State Rep. Andrew Fink (R-Adams Township) demanded stronger accountability measures for the Michigan Independent Citizens Redistricting Commission (MICRC).
The representative criticized the Commission because of its recent controversy surrounding ethics violations, as well as the fundamental lack of accountability measures built into the Commission itself.
The MICRC is composed of 13 commissioners appointed by the Secretary of State and is tasked with drawing state House, Senate, and Congressional district lines every ten years. However, once appointed, Commissioners can only be removed by 10 members within the commission itself voting to remove them from the board.
“This lack of oversight and accountability of Michigan’s redistricting commission invites misconduct,” Fink said. “There is no other public body in Michigan government for which the public officials are not accountable to literally anyone outside of the body itself. It violates the whole notion of the separation of powers, and we are seeing the consequences of this now with the inexcusable behavior of Commissioner Anthony Eid.”
Following the publication of the new district maps by the MCIRC, Commissioner Eid accepted a job as the Deputy Director of Michigan Voices, a 501(c)3 organization that advocates for leftist policies throughout Michigan. Notably, Michigan Voices has boasted openly about their efforts in lobbying the MICRC during the creation of the newly redrawn maps. Michigan Voices writes on their website: “Michigan Voices Democracy Department’s staff played an integral role in the redistricting process by closely monitoring the Michigan Independent Citizens Redistricting Commission through their year-long map-drawing process. Our Democracy Workgroup partners engaged with MICRC right up until they approved the final maps.”
When this overt conflict of interest by Commissioner Eid was brought to the Commission’s attention, they refused to discuss it. To her credit, Commissioner Rebecca Szetela requested an investigation into ethical questions raised by Commissioner Eid’s involvement with Michigan Voices. However, the Commission voted to remove the agenda item from their July 20th meeting.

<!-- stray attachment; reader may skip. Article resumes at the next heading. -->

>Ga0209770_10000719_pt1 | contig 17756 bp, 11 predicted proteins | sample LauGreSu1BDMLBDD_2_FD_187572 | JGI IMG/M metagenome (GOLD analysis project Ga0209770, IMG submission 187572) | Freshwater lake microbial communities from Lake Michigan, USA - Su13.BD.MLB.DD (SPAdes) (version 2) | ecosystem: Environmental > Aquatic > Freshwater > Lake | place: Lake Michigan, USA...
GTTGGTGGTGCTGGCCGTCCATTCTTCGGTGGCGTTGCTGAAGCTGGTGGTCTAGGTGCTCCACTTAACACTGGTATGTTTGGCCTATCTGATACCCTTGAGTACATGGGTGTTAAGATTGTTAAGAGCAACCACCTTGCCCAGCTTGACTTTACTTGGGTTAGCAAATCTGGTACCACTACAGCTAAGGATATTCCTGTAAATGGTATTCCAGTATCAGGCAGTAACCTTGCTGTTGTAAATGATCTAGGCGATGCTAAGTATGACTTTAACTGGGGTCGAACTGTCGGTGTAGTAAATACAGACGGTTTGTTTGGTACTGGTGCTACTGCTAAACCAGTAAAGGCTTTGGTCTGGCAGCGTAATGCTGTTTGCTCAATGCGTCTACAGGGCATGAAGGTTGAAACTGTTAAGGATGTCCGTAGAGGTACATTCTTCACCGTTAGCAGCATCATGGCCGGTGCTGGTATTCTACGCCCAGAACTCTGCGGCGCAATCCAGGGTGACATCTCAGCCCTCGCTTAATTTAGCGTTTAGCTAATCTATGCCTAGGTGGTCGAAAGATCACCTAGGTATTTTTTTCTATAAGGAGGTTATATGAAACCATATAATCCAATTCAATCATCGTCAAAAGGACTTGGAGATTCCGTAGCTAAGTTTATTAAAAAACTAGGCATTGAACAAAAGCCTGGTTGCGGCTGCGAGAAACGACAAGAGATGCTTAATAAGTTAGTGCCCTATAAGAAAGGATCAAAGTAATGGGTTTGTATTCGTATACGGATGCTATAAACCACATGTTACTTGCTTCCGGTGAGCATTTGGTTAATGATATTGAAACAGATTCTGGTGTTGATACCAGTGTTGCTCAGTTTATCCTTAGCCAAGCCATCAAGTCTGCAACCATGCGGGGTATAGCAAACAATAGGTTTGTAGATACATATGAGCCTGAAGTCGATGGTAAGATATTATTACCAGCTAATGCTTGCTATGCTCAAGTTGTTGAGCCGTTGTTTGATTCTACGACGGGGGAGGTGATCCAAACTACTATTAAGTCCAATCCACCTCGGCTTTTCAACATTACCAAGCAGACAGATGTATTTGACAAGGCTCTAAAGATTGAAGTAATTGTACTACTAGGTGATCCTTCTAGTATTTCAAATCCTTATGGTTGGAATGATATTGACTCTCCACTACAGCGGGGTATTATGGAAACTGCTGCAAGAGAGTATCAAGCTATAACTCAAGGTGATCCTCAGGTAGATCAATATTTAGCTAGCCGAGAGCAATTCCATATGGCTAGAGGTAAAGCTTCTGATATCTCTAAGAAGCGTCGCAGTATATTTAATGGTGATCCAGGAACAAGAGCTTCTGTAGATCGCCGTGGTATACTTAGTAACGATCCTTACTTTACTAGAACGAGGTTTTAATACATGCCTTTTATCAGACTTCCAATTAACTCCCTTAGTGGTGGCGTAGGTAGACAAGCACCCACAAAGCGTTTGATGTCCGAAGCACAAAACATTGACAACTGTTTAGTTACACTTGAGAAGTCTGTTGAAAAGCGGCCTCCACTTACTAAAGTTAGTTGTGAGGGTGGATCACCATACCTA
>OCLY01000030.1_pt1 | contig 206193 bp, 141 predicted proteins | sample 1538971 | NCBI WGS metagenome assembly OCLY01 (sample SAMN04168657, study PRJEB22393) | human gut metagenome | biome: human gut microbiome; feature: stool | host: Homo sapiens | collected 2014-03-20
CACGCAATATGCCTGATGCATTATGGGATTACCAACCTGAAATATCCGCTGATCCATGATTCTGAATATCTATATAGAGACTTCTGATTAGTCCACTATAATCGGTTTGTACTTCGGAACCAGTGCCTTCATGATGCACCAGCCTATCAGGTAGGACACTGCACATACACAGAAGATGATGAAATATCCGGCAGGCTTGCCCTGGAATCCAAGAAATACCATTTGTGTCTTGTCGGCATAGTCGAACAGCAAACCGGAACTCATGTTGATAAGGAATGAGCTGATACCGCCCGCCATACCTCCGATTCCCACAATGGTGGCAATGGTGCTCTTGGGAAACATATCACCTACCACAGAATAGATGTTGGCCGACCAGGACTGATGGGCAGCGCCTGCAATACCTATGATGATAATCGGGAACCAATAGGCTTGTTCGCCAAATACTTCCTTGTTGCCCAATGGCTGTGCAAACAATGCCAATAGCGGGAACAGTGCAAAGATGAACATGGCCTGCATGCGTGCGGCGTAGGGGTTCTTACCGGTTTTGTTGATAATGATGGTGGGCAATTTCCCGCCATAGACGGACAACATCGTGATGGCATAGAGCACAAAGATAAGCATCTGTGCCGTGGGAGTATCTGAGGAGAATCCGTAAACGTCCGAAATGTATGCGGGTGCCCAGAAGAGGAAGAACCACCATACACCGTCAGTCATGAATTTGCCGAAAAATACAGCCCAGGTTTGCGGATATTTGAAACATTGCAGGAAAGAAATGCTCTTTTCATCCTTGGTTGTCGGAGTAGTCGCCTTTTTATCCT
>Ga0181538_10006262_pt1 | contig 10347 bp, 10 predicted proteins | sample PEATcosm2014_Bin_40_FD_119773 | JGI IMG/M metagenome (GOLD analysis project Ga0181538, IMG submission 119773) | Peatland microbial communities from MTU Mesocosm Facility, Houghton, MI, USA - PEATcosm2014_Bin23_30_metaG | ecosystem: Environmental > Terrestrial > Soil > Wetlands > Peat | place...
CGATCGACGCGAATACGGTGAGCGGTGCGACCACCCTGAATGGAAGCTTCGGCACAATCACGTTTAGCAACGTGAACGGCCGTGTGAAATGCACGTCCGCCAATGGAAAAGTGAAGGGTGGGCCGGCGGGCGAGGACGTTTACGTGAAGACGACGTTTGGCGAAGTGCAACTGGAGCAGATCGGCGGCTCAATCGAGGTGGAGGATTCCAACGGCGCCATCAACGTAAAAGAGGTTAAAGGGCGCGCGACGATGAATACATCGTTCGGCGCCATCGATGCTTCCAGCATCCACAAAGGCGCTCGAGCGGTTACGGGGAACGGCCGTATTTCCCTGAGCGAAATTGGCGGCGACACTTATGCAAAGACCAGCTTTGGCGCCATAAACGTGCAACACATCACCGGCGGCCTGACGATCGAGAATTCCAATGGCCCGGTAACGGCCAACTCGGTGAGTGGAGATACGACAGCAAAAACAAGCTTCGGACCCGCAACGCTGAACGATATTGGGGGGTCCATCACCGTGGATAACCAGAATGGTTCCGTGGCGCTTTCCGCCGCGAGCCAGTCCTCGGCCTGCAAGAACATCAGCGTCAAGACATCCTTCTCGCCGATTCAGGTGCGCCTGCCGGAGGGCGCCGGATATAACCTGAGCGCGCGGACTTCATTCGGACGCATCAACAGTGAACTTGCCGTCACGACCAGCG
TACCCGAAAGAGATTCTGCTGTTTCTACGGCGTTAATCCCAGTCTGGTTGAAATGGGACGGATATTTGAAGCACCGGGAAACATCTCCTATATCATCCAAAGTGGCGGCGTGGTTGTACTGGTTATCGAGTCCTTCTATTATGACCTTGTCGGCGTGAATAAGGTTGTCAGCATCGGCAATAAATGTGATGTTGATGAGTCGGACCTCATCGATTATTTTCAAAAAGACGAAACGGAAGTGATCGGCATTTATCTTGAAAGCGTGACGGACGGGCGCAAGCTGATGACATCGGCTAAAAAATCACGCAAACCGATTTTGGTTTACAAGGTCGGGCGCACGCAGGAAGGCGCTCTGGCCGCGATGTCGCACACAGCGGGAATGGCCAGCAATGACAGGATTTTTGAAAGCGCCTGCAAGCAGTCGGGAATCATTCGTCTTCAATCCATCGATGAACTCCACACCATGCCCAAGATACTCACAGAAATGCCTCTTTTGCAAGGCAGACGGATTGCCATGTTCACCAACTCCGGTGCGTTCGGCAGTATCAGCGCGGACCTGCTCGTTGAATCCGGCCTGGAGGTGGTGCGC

Based on the Commission’s gross mishandling of Commissioner Eid’s conflict-of-interest, it is abundantly clear that the MICRC needs greater oversight and accountability to ensure fair district lines are drawn.
“I learned so many important lessons from my time in the Marine Corps that I carry with me to this day,” said Fink, a Marine Corps veteran. “Today and every day, we should honor the veterans who helped maintain the free and safe country we enjoy every day.”
“Rushing headlong into solar and wind energy dependence will be costly – and Michigan residents are the ones who will foot the bill,” Fink said. “Further, it will make our grid even less reliable across Michigan. The power outages we have experienced in our rural areas in recent years will only get worse. Essentially, you’ll be paying more but getting less.”
“Transparency and accountability to the people are crucial parts of our system of government,” said Fink. “We must have systems in place to hold legislators accountable when conflicts of interest arise.”
“I’m pleased to see Democrats have come to their senses and pulled this bill off the committee docket. There’s no need for additional Court of Appeals judges in Michigan. The number of case filings has not increased, and our current judges are more than capable of handling existing cases. This was a clear attempt to pack our courts with Democrat influence and manipulate judgeships to the detriment of our justice system.”